Since July of 2022, the Madison Scouts had plans in place for their 2023 production, “The Sound Garden,” which shared the name of the popular 1990s grunge band.
But there was one minor hitch.
“When the idea came out,” program coordinator Jason Robb recalled, “(someone mentioned), ‘Yeah, but we shouldn't use any Soundgarden music.’”
“I was like, ‘We're definitely using Soundgarden music,’” Robb said with a laugh.
Ultimately, the Wisconsin corps’ production will infuse recognizable characteristics of its long-lasting branding with a style of music that has been relatively unutilized by the corps and the drum corps activity at large. In fact, the Seattle Cascades, who performed “Black Hole Sun” in 2015, may be the only time a corps has performed a tune by Soundgarden frontman Chris Cornell in DCI competition.
And Robb noted — “about 60 percent” of the corps’ repertoire will, in fact, feature Soundgarden music.
“I stumbled onto some old Soundgarden music and I was like, ‘That’s the perfect imagery, where we can create a lot of effects without telling a story,’” he said. “The idea of the show is very abstract, but it's really fun and very literal in moments.”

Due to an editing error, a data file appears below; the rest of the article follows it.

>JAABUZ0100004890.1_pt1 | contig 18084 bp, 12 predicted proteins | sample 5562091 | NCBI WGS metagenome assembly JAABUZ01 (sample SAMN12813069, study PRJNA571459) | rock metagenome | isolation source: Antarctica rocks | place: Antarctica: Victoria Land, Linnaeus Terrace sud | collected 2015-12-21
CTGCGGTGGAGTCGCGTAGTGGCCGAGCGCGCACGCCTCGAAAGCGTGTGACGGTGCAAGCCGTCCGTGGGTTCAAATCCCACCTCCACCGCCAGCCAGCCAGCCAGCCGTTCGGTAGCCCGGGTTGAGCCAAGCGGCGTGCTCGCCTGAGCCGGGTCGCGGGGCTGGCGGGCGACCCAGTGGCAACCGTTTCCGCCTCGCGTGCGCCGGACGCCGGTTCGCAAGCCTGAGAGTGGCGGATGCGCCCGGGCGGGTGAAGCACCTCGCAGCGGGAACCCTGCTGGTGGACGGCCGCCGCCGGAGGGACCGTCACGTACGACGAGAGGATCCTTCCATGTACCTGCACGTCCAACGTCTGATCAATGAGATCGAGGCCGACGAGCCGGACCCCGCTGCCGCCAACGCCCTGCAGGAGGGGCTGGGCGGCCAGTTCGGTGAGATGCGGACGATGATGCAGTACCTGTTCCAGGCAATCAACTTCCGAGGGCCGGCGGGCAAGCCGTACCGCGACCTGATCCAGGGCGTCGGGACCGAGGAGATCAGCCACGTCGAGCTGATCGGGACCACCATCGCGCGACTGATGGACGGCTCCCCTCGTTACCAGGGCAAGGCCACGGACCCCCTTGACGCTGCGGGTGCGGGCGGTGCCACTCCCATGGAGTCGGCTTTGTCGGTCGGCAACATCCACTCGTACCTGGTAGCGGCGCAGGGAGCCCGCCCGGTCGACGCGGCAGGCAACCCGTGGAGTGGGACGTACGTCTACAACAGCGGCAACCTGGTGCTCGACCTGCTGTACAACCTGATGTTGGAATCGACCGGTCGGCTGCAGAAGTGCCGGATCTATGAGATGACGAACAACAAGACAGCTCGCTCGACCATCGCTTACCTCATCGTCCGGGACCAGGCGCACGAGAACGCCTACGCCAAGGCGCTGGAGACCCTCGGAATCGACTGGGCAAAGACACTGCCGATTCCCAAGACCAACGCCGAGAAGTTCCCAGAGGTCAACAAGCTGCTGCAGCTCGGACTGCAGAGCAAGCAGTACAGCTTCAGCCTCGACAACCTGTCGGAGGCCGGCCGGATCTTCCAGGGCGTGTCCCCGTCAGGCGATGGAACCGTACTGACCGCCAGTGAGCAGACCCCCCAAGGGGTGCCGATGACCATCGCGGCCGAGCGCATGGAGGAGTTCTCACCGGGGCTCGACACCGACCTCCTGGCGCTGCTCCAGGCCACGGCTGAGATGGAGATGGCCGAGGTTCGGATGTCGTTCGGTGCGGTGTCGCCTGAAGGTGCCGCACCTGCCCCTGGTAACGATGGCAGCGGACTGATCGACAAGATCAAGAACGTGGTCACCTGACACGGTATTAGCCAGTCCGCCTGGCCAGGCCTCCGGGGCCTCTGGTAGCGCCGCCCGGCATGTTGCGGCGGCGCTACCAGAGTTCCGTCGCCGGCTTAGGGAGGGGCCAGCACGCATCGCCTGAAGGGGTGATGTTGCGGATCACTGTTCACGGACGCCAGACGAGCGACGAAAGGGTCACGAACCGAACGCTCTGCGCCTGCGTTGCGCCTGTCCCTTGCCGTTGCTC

Coming to a field near you…The Sound Garden. #MadisonScouts #DCI2023 #TheSoundGardenPosted by Madison Scouts on Friday, May 19, 2023
“The Sound Garden,” in many ways, plays off of the “look” of the Madison Scouts. As Robb noted, the corps’ 2023 production isn’t the depiction of a story or the presentation of a message, it’s more so the development of a setting — the Sound Garden.
And along the lines of a garden, as the corps’ main emblem features the fleur de lis — a stylized lily — so will much of the visual landscape of its 2023 program.
“The look of the Scouts is a big part of it,” Robb said.
Robb made a point to not give away too many details, but was clear that the show’s title is an apt descriptor of what fans can anticipate.
“‘The Sound Garden’ really says it all,” he said.
One of Robb’s goals for the program is to keep key core tenets of Madison Scouts’ identity in place, while going out on a limb with new ideas.
“One of the things that I've learned through this process,” he said of his now three years as the corps’ program coordinator, “is just trying to do fun, new, exciting things, but still stick to a flavor.”
Many might describe that “flavor” — when it comes to Madison Scouts’ most recognizable traits — as jazzy. The corps made its name in past decades on the likes of “Malagueña,” “Slaughter on Tenth Avenue,” “MacArthur Park,” and more.
While the corps’ plans for 2023 are based, primarily, in what could be described as grunge, metal or alternative rock music, jazz music will still play a factor in developing the full production. Alongside a pair of Soundgarden songs, the corps plans to feature “Hold Music” by Jacob Mann, and Stan Kenton’s “23 Degrees North - 82 Degrees West.”
“We kind of volley back and forth between the Soundgarden tunes and these jazz tunes, which I think is fun,” Robb said. “It's really straightforward. We're not doing any swing stuff; it's all, big band, articulated stuff. And I'm really excited about it.”